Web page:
Flash Mob Creator Brings the Ruckus to Big Think
Harper's senior editor and author Bill Wasik came by the studio yesterday to talk about the great liberties of the Internet, nano-narratives, short attention spans and flash mobbing a gigantic Toys"R"Us dinosaur.
Flash mobs came out of Wasik's desire to unite people in an offline viral way for no reason at all.
They've happened all over the world after he organized the first one in New York in 2003. A mix of performance art and social experimentation, flash mobs organize people to stage, say, a pillow fight or a mass human freezing in the middle of Grand Central Station. They last ten minutes or less and then the flash mobbers disperse into the ether of public space.
Nevertheless, in their non-agenda, flash mobs have drawn attention to the rigid behavioral norms that govern public space in America. Just try to get thirty people to bow down in front of a large toy dinosaur in a mall and see if onlookers don't notice. Or police don't show up.
"A lot of flash mobs happen in public space or semi-public space where you're allowed to come in as someone who's just going to shop, for example, but when you try to express yourself in any way act, when you try to do anything that's outside of the so-called prescribed things you do in that space, then suddenly you're considered a trespasser," Wasik elaborated.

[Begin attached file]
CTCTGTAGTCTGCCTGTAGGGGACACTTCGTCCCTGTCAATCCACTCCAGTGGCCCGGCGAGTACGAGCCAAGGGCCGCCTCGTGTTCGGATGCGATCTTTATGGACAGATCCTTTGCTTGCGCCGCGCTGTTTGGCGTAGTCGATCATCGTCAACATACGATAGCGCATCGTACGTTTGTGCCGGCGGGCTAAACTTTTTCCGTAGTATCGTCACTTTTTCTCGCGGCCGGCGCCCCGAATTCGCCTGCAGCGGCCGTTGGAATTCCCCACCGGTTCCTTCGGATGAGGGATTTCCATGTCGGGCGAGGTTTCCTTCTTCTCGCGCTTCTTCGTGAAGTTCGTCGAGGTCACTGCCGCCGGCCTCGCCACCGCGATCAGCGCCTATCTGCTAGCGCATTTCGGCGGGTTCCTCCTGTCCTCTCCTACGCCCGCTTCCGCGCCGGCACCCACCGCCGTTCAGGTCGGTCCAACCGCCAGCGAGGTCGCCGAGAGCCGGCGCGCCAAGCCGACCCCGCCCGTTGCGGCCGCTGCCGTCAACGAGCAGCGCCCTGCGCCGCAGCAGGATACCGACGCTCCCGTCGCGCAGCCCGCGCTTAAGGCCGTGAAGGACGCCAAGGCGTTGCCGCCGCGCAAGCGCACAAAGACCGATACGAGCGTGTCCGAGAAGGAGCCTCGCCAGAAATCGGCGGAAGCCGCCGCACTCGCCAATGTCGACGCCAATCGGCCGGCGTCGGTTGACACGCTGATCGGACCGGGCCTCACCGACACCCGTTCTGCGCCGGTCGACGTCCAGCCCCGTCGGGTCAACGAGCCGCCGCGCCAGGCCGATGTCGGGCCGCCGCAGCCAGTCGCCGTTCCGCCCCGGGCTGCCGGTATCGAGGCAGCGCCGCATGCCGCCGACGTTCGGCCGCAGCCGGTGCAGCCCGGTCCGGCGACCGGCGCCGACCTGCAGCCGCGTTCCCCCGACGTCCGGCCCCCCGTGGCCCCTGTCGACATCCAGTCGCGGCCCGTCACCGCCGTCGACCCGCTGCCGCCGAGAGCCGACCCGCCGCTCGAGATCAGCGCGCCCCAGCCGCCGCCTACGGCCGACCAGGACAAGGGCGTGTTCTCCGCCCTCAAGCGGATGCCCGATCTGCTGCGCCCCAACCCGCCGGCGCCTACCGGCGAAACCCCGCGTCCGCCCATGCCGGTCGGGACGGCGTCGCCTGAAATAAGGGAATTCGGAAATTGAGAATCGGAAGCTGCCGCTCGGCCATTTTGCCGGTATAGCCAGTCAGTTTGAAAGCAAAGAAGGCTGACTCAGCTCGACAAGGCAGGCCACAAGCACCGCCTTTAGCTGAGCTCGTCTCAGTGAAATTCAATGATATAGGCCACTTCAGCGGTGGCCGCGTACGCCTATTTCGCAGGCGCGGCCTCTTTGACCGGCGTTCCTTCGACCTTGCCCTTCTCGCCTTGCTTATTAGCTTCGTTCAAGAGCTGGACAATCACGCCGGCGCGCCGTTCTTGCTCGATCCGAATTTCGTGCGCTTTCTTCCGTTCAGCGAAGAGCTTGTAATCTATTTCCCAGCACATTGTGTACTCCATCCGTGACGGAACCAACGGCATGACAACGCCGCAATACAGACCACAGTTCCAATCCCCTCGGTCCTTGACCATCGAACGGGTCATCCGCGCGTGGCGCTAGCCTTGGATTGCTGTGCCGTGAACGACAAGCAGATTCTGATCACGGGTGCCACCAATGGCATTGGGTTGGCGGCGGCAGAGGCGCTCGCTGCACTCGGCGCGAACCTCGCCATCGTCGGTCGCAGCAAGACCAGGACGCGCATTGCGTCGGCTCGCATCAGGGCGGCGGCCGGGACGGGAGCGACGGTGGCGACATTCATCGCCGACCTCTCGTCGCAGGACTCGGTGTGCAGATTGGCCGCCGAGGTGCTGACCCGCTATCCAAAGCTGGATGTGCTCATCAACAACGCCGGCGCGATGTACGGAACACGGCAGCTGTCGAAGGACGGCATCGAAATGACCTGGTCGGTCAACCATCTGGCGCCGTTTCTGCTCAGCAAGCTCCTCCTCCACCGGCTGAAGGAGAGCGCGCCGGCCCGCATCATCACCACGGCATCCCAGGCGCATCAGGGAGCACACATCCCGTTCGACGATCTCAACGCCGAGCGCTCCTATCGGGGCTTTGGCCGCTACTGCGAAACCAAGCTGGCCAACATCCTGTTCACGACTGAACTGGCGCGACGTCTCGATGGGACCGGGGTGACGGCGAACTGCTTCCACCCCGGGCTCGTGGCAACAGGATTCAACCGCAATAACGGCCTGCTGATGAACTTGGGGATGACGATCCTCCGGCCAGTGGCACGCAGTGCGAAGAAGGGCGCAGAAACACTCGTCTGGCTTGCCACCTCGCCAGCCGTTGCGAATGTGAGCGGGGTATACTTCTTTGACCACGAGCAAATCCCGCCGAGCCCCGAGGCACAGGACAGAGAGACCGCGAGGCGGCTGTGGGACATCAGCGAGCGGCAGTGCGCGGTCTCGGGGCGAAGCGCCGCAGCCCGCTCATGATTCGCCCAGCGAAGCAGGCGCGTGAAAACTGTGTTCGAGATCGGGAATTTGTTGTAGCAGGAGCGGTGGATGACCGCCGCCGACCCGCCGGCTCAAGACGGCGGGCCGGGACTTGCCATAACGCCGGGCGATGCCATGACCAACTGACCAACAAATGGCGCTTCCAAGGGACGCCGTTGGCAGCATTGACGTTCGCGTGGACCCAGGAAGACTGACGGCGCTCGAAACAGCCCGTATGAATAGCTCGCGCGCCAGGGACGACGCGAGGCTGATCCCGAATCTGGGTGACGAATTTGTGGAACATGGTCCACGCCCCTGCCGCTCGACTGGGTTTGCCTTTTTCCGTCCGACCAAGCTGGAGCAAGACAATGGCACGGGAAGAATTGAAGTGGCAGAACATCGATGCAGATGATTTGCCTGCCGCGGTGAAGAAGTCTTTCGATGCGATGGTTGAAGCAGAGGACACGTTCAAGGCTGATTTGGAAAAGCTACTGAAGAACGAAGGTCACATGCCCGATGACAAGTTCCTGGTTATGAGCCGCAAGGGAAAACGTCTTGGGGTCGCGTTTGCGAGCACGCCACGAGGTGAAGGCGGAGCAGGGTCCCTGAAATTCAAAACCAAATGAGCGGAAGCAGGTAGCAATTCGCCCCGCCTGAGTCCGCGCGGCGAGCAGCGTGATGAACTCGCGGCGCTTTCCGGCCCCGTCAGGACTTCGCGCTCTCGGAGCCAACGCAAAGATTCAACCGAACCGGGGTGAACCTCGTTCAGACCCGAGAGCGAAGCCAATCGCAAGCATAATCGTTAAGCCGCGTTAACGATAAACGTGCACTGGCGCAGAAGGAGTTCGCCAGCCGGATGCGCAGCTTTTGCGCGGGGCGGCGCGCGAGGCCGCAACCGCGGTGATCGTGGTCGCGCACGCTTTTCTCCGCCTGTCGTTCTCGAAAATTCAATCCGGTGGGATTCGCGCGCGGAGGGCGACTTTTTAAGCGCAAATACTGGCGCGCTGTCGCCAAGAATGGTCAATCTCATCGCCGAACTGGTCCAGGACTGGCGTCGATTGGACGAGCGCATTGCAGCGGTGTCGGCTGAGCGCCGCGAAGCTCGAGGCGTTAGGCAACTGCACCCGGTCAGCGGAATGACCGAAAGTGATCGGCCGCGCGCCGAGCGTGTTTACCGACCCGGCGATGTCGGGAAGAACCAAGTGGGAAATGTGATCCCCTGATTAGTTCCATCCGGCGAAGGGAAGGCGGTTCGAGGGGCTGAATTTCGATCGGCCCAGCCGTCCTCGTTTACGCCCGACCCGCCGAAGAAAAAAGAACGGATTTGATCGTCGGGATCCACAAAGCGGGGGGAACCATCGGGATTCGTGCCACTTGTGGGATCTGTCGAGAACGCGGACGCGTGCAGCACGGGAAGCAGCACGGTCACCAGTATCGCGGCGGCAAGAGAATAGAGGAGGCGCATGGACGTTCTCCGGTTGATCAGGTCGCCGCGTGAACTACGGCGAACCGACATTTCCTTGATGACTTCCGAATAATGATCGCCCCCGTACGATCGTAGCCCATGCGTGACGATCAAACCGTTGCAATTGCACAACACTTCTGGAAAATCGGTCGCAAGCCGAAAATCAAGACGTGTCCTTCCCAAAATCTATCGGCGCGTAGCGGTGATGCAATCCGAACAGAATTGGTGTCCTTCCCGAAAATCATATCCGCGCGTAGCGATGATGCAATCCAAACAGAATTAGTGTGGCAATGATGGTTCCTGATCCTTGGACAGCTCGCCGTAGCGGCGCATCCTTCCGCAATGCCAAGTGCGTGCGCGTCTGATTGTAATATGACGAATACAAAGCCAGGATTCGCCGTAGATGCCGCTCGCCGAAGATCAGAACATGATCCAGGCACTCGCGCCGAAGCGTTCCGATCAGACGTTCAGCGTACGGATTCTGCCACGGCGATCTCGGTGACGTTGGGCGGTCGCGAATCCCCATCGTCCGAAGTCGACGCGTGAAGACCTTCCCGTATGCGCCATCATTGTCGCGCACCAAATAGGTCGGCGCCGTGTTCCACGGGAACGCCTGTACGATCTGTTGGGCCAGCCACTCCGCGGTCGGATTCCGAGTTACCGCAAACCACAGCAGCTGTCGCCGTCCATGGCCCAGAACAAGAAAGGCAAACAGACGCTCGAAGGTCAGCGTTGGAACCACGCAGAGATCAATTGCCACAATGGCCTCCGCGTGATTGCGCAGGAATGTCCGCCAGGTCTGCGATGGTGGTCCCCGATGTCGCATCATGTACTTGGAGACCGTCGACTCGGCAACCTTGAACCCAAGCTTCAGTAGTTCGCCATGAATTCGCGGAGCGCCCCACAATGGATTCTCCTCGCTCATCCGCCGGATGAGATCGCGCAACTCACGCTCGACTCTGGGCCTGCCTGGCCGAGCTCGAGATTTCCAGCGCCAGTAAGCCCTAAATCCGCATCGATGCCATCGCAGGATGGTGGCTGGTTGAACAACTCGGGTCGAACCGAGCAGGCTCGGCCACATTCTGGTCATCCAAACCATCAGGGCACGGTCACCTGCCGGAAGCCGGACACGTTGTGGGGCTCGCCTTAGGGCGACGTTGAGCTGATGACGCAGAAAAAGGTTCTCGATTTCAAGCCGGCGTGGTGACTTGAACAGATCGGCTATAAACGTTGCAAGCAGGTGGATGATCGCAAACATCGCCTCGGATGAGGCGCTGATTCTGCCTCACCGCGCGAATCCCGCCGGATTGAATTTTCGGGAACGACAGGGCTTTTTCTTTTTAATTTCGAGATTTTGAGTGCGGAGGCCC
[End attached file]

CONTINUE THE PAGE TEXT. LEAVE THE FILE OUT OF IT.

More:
If you are considering a flash mob of your own, you have Wasik's hearty encouragement. Here's how it's done:
A new study shows choosing to be active is a lot of work for our brains. Here are some ways to make it easier.
There's no shortage of science suggesting that exercise is good for your mental as well as your physical health — and yet for many of us, incorporating exercise into our daily routines remains a struggle. A new study, published in the journal Neuropsychologia, asks why. Shouldn't it be easier to take on a habit that is so good for us?
A glass of juice has as much sugar, ounce for ounce, as a full-calorie soda. And those vitamins do almost nothing.
Quick: think back to childhood (if you've reached the scary clown you've gone too far). What did your parents or guardians give you to keep you quiet? If you're anything like most parents, it was juice. But here's the thing: juice is bad for you.
The stories we tell define history. So who gets the mic in America?
- History is written by lions. But it's also recorded by lambs.
- In order to understand American history, we need to look at the events of the past as more prismatic than the narrative given to us in high school textbooks.
- Including different voices can paint a more full and vibrant portrait of America. Which is why more walks of American life can and should be storytellers.
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